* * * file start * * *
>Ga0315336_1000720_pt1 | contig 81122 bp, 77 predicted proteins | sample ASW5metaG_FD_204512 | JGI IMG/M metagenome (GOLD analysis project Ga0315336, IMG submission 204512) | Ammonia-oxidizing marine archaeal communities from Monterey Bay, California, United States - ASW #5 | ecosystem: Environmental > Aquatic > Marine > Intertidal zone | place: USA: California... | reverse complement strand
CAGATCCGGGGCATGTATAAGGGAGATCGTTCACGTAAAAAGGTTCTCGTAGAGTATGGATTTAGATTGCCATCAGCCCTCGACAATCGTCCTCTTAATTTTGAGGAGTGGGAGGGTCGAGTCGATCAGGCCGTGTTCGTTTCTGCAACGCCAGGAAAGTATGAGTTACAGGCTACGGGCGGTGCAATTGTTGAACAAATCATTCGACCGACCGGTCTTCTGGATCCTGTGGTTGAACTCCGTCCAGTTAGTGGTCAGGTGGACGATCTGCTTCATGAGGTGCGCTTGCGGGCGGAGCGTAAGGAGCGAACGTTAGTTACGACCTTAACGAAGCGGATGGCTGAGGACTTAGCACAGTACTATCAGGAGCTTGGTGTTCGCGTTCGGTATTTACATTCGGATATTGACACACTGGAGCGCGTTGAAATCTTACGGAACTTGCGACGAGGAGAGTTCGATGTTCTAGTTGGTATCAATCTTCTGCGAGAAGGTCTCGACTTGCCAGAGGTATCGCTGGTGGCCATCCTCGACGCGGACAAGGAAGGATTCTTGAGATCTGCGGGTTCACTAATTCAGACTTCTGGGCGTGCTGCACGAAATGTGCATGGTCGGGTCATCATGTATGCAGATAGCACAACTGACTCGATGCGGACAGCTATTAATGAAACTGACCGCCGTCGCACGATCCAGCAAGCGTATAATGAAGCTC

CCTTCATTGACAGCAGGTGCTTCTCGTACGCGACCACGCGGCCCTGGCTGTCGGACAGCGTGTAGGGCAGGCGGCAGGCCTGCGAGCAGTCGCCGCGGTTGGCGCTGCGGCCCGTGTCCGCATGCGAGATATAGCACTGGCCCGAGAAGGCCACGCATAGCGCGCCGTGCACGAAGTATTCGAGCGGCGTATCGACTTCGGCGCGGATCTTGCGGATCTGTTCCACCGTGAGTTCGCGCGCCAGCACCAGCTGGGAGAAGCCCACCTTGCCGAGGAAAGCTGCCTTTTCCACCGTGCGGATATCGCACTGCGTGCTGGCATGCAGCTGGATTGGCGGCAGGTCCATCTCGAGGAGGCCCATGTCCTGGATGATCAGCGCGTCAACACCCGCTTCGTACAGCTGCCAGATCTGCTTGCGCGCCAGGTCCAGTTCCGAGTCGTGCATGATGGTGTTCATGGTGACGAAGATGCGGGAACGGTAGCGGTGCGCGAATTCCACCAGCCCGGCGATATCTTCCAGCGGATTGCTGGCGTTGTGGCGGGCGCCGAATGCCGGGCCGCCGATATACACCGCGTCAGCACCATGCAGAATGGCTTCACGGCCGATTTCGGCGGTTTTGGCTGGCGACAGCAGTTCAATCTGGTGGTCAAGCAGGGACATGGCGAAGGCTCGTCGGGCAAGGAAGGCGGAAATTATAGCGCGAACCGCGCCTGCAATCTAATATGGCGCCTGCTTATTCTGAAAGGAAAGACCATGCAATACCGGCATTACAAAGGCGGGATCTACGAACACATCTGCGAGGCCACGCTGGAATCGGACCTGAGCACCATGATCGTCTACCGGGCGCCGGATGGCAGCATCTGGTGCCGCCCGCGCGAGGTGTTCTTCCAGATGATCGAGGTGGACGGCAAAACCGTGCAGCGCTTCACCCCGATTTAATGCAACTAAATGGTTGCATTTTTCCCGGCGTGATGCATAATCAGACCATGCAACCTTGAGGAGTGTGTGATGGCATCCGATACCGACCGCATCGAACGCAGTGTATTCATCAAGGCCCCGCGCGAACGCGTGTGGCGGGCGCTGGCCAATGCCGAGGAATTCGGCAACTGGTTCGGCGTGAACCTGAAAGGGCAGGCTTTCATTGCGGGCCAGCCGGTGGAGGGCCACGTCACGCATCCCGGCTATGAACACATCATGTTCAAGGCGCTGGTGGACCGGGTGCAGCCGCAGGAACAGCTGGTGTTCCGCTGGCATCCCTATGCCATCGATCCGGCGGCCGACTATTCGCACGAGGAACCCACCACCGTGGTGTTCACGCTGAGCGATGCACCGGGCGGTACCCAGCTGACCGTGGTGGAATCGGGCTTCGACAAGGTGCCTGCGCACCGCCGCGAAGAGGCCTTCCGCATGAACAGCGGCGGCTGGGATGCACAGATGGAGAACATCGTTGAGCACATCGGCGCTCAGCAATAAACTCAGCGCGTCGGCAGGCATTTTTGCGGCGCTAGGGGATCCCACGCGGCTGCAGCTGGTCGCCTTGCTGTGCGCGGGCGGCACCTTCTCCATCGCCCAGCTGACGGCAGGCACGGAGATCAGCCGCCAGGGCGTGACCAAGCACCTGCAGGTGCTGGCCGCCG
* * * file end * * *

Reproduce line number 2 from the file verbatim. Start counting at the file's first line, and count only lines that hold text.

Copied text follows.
CAGATCCGGGGCATGTATAAGGGAGATCGTTCACGTAAAAAGGTTCTCGTAGAGTATGGATTTAGATTGCCATCAGCCCTCGACAATCGTCCTCTTAATTTTGAGGAGTGGGAGGGTCGAGTCGATCAGGCCGTGTTCGTTTCTGCAACGCCAGGAAAGTATGAGTTACAGGCTACGGGCGGTGCAATTGTTGAACAAATCATTCGACCGACCGGTCTTCTGGATCCTGTGGTTGAACTCCGTCCAGTTAGTGGTCAGGTGGACGATCTGCTTCATGAGGTGCGCTTGCGGGCGGAGCGTAAGGAGCGAACGTTAGTTACGACCTTAACGAAGCGGATGGCTGAGGACTTAGCACAGTACTATCAGGAGCTTGGTGTTCGCGTTCGGTATTTACATTCGGATATTGACACACTGGAGCGCGTTGAAATCTTACGGAACTTGCGACGAGGAGAGTTCGATGTTCTAGTTGGTATCAATCTTCTGCGAGAAGGTCTCGACTTGCCAGAGGTATCGCTGGTGGCCATCCTCGACGCGGACAAGGAAGGATTCTTGAGATCTGCGGGTTCACTAATTCAGACTTCTGGGCGTGCTGCACGAAATGTGCATGGTCGGGTCATCATGTATGCAGATAGCACAACTGACTCGATGCGGACAGCTATTAATGAAACTGACCGCCGTCGCACGATCCAGCAAGCGTATAATGAAGCTC